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July 23, 2012

Pebble Hunting

30 Teams, 30 Home Run Calls

by Sam Miller

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Every so often you’ll hear some stupid fact about genetic similarities between humans and, like, pigs. Did you know that humans and pigs share 90 percent of DNA, according to unreliable sources on the Internet? See, you just heard a stupid fact about genetic similarities between humans and pigs. It happens every so often, if you hang around me.

Broadcasters are like that. They all share most of the same DNA. They say mostly the same words, and they say them with mostly the same inflection, and they know mostly the same things. It’s those few percent that differ that separate them, and those few percent that differ make a very big difference.

One way that DNA splits is in home run calls. Each broadcaster has his own home run call, and even the ones who don’t have a specific call that they’ve honed over time do tend to have patterns. The home run calls show far, far more variety than groundout-to-second calls, and time-for-a-pitching-change calls, and Aflac-trivia calls.

Okay, then, let’s look at home run calls. What follow are 30 calls, one for each team's TV broadcast team. Attached to each are:

  • Category. There are six categories. They are Shouters, Homers, Downplayers, Catchphrasers, Growlers, and Moderates. Shouters shout. Downplayers stay calm. Homers have calls that are not just excited but unthinkable from anybody but a home-team broadcaster. Catchphrasers say the same thing every time, and it is either unique or said in a unique way. Growlers are notable for adding a little rumble or rev to their voices. Moderates are hard to say much about.  
  • Time to acknowledgment is the time it takes from contact for it to become clear that this is likely going to be a home run. This is extremely subjective. Extremely. It is basically the moment I identified a significant lift in the voice.
  • Volume. Oh, man, more subjectivity.
  • Moment of glory: The words that come out of each announcer's mouth at the home run’s climactic breach of the wall.
  • And notes, where relevant.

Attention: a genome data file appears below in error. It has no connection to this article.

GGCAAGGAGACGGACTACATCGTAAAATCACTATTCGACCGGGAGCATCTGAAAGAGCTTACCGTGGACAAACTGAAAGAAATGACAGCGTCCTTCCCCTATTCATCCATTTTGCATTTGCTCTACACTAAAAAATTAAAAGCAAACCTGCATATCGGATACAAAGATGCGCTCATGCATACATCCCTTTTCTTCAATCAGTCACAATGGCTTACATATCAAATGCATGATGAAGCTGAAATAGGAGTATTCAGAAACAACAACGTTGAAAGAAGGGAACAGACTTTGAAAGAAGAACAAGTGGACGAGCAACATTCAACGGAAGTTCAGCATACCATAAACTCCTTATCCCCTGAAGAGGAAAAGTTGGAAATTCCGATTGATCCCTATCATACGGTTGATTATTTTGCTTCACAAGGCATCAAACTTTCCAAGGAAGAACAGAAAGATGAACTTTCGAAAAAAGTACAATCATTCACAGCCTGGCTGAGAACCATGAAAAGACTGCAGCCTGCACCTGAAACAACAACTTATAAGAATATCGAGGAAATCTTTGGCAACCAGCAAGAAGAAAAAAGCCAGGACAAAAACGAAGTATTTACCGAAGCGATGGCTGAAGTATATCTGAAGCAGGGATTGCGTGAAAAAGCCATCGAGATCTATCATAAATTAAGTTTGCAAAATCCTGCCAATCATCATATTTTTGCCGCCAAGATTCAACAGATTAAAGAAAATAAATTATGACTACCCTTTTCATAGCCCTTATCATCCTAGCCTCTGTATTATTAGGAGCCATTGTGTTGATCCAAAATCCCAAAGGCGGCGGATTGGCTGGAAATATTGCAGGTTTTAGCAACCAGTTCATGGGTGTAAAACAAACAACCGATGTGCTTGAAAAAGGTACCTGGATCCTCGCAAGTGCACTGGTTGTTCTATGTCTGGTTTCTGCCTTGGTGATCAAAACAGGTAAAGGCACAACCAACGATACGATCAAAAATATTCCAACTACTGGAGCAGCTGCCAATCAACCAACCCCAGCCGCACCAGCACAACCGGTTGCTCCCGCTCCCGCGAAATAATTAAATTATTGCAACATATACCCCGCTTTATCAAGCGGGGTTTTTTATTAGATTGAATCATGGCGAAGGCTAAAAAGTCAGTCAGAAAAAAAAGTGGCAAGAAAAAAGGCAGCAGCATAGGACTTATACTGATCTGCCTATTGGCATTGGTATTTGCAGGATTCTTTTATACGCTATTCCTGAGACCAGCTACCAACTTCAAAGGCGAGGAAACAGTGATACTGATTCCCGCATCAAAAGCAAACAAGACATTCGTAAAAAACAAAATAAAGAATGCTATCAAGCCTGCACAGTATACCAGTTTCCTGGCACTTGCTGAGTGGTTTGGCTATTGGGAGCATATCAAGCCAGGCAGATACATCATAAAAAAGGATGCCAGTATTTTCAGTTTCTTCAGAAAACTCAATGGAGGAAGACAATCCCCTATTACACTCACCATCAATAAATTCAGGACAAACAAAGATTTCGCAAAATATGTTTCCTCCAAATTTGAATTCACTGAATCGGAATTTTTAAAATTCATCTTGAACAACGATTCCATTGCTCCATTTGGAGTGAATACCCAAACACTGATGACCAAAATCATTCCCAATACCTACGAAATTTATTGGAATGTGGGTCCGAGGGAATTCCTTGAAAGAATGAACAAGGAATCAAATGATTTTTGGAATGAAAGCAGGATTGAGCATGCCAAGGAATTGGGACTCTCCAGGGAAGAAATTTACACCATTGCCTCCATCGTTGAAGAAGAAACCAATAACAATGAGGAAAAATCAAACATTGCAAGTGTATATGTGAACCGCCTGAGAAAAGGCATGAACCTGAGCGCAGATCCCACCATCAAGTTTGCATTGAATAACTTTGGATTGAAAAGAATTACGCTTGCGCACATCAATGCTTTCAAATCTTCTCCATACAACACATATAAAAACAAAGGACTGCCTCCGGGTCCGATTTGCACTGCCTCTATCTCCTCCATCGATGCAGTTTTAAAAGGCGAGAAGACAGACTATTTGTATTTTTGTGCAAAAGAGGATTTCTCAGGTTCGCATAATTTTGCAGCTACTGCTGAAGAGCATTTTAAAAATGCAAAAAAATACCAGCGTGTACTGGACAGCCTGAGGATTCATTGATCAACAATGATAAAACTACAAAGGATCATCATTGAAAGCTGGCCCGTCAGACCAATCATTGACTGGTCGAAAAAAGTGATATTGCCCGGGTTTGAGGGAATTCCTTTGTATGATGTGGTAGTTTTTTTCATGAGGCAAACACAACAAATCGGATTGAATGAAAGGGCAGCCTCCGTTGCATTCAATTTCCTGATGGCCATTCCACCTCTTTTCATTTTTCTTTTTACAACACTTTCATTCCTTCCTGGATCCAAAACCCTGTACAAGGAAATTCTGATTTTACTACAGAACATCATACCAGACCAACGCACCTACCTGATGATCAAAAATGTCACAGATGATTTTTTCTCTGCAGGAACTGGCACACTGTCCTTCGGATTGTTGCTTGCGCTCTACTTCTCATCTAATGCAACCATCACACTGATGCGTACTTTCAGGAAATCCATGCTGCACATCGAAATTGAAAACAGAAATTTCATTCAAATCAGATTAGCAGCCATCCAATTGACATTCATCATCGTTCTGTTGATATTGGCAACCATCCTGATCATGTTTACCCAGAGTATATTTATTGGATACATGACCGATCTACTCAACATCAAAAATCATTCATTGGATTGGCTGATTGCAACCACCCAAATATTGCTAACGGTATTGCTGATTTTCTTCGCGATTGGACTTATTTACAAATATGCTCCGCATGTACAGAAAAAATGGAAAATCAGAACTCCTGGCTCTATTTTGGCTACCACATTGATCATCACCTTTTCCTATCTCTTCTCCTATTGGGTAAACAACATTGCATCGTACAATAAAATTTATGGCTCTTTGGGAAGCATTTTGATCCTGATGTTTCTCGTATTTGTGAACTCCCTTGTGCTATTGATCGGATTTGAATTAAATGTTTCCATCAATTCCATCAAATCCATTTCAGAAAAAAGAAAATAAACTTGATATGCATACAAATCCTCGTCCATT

Note: I wanted these home runs to have consistent significance, so all home runs came with a two-run margin or less, in the seventh inning or earlier. If I misidentified any of these broadcasters, or picked an unrepresentative call, email or let me know in the comments. I did listen to multiple calls for each, but mistakes slip in. 

Victor Rojas (Angels)
Catchphraser

Time to acknowledgment: 0.9 seconds
Volume: 9
Key phrase: Big fly!
Notes: Rojas loves home runs. He might love home runs more than anybody on this list. He knows home runs are very fun, that they are the reason we’re all here in the first place, and he has fun with them. He calls them Oppo Tacos, which doesn’t make any literal sense or figurative sense but if you just think home runs are fun and we’re all having fun here then it makes its own kind of sense. He also calls them three-run Jimmy Jacks. Those are specific home runs, though. The standard home run is just this: Big Fly!

Glen Kuiper (A’s)
Catchphraser

Time to acknowledgment: 1.2 seconds
Volume: 8
Key phrase: That baby is gone!

Bill Brown (Astros)
Downplayer

Time to acknowledgment: 4.4 seconds
Volume: 7
Key phrase: ...gives it a looong ride.

Buck Martinez (Blue Jays)
Growler

Time to acknowledgment: 2.1 seconds
Volume: 4
Key phrase: Home run. 
Notes: Commenter notes that "Buck Martinez frequently uses 'And you can forget about this one... HOME RUN!'"

Chip Caray (Braves)
Growler

Time to acknowledgment: 4.5 seconds
Volume: 8
Key phrase: Gone!
Notes: Subtle growl on "Pagan." 

Brian Anderson (Brewers)
Moderate

Time to acknowledgment: 3.9 seconds
Volume: 7
Key phrase: There she goes!
Notes: The only announcer to give the baseball a gender. 

Dan McLaughlin (Cardinals)
Shouter

Time to acknowledgment: 3.6
Volume: 8
Key phrase: To the track, to the wall, it’s gone!

Len Kasper (Cubs)
Moderate

Time to acknowledgment: 2.4 seconds
Volume: 6
Key phrase: It’s gone.
Notes: By far the most common phrase is "it's gone" or a variation of "it's gone." Fourteen of our announcers use "it's gone." I believe five say the words "home run" in the main portion of their call. 

Greg Schulte (Diamondbacks)
Downplayer

Time to acknowledgment: 4.6 seconds
Volume: 5
Key phrase: It is gone.

Vin Scully (Dodgers)
Downplayer

Time to acknowledgment: 3.9 seconds
Volume: 3
Key phrase: Home run.
Notes: I believe the reason Vin Scully is so beloved is that he is delighted by baseball but does not believe it actually matters or that he should pretend it actually matters for the sake of theater. He just describes the home run, with some texture to his voice but without knocking over any furniture. 

Duane Kuiper (Giants)
Homer

Time to acknowledgment: 2.8 seconds
Volume: 10
Key phrase: Ooooutta heeere!